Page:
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Hantavirus - General Printer Friendly Version

In 1993, a previously unknown disease, hantavirus pulmonary syndrome (HPS), was identified among residents of the southwestern United States. HPS was subsequently recognized throughout the contiguous United States and the Americas. As of May 7, 2003, a total of 336 cases of HPS have been identified in 31 states, with a case fatality rate of 38%.

Source and Transmission of the Virus
All hantaviruses known to cause HPS are carried by rats and mice. The deer mouse, which is common and widespread throughout much of the United States, is the primary host. Other hosts include the white-footed mouse, cotton rat, and rice rat. The spread of the hantavirus to humans occurs most commonly by inhaling airborne dust that has been contaminated with saliva, urine, or feces from infected mice and rats. One may also become infected by contacting contaminated material with broken skin or eyes, a bite from an infected rodent, or possibly from eating contaminated food or water. To date, no person-to-person transmission has been associated with any HPS cases in the United States.

It is recommended that you avoid contact with all wild and commensal mice and rats encountered throughout the United States, and also the saliva, urine, and feces from those rodents.

Symptoms of HPS
Early symptoms include fatigue, fever, and muscle aches, especially the large muscle groups-thighs, hips, back, and sometimes the shoulders. About half of all HPS patients also experience headaches, dizziness, chills, and/or abdominal problems, such as nausea, vomiting, diarrhea, and abdominal pain. The first symptoms generally develop between 1 and 5 weeks after exposure to infected rodents and their droppings. Four to 10 days after the initial phase of illness, additional symptoms appear, including coughing and shortness of breath. Earache, sore throat, and rash are very uncommon, and their occurrence may help in differentiating HPS from common ailments such as influenza and other respiratory viruses.

Prevention of HPS
Rodent control, good sanitary practices, and safe cleanup of potentially contaminated materials remain the primary methods of HPS prevention. Eradicating mice and rats that carry hantaviruses is neither feasible nor desirable because of their wide distribution and their importance in natural ecosystems. An Integrated Pest Management Specialist or Public Health Consultant should be contacted for persistent or severe rodent infestations.

Precautions for Inside the Home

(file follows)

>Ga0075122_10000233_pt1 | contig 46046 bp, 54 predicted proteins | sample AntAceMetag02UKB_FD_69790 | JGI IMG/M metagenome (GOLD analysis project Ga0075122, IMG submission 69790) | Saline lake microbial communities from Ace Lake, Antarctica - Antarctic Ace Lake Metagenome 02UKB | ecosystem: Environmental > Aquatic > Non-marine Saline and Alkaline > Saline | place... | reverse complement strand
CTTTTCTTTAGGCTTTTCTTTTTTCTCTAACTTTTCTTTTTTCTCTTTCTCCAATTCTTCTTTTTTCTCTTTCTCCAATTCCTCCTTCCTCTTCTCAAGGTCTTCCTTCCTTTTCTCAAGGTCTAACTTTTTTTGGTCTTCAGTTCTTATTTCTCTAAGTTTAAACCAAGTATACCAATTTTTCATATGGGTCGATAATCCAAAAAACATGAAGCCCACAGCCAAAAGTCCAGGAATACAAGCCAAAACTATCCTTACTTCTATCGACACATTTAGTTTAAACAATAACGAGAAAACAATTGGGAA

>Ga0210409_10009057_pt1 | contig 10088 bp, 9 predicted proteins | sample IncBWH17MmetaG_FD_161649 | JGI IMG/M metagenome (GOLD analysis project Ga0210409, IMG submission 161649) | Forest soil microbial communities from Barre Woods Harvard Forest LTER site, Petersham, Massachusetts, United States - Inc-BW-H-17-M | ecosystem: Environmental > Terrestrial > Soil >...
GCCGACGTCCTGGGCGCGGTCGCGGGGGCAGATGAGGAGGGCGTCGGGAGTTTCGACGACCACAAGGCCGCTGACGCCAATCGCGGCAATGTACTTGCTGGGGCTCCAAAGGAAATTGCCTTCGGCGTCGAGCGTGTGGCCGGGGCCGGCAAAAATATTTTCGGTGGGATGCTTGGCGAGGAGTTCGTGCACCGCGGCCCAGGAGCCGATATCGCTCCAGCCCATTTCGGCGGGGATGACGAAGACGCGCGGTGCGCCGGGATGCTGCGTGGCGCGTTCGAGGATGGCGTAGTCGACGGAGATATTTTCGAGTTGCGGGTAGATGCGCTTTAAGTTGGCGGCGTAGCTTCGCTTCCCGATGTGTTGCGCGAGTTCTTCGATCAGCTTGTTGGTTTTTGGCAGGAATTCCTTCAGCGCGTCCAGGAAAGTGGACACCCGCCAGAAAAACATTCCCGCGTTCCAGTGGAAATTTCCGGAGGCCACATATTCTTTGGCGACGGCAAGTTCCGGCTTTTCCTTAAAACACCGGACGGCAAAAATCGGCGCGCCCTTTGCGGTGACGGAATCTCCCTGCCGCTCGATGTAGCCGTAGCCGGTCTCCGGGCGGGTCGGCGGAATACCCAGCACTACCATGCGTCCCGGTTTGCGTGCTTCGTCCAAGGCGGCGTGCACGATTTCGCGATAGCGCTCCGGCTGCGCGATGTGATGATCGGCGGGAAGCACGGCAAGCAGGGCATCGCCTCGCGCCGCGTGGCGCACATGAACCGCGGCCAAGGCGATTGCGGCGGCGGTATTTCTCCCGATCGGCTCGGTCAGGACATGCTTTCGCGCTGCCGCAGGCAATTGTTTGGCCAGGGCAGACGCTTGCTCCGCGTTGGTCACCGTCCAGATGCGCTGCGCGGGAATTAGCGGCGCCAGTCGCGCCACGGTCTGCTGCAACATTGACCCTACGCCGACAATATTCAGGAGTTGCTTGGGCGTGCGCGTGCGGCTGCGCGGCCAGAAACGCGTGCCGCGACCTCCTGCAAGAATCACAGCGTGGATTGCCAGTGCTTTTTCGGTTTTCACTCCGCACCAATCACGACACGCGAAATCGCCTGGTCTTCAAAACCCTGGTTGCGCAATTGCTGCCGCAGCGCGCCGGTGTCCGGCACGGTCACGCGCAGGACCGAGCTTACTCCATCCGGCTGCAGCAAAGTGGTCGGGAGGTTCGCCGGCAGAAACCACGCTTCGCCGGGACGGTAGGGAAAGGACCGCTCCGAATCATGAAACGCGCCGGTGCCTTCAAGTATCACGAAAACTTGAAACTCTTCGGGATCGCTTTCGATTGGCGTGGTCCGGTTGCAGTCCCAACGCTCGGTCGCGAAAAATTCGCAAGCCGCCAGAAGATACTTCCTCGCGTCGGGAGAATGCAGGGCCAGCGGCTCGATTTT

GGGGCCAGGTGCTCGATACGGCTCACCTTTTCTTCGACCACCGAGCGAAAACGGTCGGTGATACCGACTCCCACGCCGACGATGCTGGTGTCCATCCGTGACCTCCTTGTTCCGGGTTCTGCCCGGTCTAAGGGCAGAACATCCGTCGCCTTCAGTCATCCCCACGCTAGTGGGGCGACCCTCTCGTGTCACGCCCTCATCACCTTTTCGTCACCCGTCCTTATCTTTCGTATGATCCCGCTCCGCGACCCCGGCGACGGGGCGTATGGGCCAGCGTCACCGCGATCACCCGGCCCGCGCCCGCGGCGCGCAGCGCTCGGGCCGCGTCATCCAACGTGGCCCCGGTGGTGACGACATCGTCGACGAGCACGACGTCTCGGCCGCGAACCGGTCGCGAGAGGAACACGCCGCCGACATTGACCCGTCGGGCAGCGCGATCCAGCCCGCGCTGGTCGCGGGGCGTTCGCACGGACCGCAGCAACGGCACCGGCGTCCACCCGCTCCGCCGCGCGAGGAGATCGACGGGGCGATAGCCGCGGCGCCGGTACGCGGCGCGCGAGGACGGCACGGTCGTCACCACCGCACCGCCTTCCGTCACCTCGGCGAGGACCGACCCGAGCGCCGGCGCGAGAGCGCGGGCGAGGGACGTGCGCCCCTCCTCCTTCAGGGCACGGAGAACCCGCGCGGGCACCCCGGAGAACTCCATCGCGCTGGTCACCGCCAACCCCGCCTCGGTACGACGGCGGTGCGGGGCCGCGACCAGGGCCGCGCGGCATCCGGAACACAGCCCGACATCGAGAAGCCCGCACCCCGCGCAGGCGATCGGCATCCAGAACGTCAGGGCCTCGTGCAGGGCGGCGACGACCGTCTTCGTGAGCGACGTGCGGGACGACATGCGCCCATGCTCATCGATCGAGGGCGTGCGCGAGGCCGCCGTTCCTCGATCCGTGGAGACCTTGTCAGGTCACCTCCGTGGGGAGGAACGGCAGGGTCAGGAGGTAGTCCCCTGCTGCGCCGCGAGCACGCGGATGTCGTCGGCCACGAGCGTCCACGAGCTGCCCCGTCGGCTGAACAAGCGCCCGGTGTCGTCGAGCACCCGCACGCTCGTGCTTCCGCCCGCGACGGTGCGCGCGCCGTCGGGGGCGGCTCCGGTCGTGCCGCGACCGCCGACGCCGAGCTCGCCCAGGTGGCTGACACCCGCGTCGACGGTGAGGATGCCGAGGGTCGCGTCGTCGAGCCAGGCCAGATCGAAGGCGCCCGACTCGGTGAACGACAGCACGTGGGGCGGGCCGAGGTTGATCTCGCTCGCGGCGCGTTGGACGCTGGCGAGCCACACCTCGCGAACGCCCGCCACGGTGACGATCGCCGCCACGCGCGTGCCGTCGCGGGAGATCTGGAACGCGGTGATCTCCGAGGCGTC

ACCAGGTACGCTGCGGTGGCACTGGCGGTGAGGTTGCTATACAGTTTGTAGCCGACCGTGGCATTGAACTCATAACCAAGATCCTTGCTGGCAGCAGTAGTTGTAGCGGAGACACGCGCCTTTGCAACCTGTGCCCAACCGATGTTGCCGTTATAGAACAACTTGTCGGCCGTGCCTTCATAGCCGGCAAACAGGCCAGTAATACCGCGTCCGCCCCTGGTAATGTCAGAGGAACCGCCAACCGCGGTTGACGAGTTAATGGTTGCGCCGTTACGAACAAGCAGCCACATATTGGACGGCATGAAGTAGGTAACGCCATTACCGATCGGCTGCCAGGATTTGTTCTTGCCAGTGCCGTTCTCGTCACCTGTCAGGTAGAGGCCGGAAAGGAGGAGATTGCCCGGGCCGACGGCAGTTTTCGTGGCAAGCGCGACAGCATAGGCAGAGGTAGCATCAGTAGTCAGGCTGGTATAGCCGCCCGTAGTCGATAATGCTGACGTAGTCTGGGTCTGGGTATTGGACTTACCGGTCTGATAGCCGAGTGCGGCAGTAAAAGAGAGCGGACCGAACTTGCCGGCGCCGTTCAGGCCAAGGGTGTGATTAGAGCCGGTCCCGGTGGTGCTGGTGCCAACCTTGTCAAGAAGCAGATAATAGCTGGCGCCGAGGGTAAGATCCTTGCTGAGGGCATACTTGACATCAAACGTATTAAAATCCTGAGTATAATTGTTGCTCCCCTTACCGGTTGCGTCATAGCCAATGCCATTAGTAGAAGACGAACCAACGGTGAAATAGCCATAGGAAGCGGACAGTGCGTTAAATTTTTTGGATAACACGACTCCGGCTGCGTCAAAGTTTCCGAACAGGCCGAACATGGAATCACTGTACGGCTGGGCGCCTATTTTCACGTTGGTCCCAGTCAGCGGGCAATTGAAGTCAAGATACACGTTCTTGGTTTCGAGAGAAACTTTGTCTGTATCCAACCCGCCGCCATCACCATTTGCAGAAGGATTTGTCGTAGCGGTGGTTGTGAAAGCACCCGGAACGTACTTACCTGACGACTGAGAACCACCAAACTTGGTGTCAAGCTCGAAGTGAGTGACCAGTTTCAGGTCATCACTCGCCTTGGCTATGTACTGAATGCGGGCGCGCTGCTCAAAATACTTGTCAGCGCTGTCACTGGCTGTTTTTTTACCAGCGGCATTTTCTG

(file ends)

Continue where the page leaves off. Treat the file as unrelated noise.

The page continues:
• Keep all food, pet food, trash, and water covered and stored in rodent-proof containers.
  • Wash dishes after use, and remove leftover food; and clean up all spilled food.
  • Frequently dispose of trash and garbage, and pick up or eliminate clutter.
  • Deny rodents all access to moisture. Fix leaks and insulate pipes to prevent condensation.
  • Keep exterior doors and windows closed unless protected by tight-fitting metal screens.
  • Use spring-loaded snap traps in the structures. Check traps frequently.
  • Use of live traps or sticky boards is not recommended. Their use may increase risk of contact with contaminated material from infected rodents.
  • Look for and seal all gaps and holes that are >¼ -inch in diameter.
  • Use rubber gloves during cleanup of contaminated areas.
  • Spray dead rodents and contaminated areas with a disinfectant or chlorine solution (1 ½ cups bleach in 1 gallon water) and wait 10 minutes before beginning cleanup. A contact time of 10 minutes is recommended to ensure deactivation of the virus.
  • Disinfect gloves after use.

Precautions for Outside the Home

  • Place woodpiles and stacks of lumber, bricks, stones, or other materials >100 feet from the house.
  • Store grains and animal feed in metal or other rodent-proof containers.
  • Remove from the vicinity of buildings any food sources that might attract rodents.
  • Keep pet food covered and stored in rodent-proof containers. Allow outdoor pets only enough food for each meal, then store or discard any remaining food from feeding dishes.
  • Avoid using bird feeders near the home.
  • Dispose of garbage and trash in rodent-proof containers with tight-fitting lids.
  • Haul away trash, abandoned vehicles, discarded tires, and other items that might serve as rodent nesting sites.
  • Mow grass closely, and cut or remove brush and dense shrubbery to a distance of at least 100 feet from the home.
  • Use concrete foundations in new construction of sheds, barns, and outbuildings. The top of the foundation should be at least 6 inches above ground level.
  • Place spring-loaded snap traps in outbuildings. Check frequently and replace bait as needed.
  • Look for and seal all gaps and holes outside the home that are >¼ -inch in diameter.

Reference

All About Hantavirus, National Center for Infectious Disease Control and Prevention, Department of Health and Human Services (http://www.cdc.gov/ncidod/diseases/hanta/hps/index.htm)

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This page was last modified onMonday, July 26, 2010 9:19
http://www.nps.gov/public_health/zed/hanta/hanta_gen.htm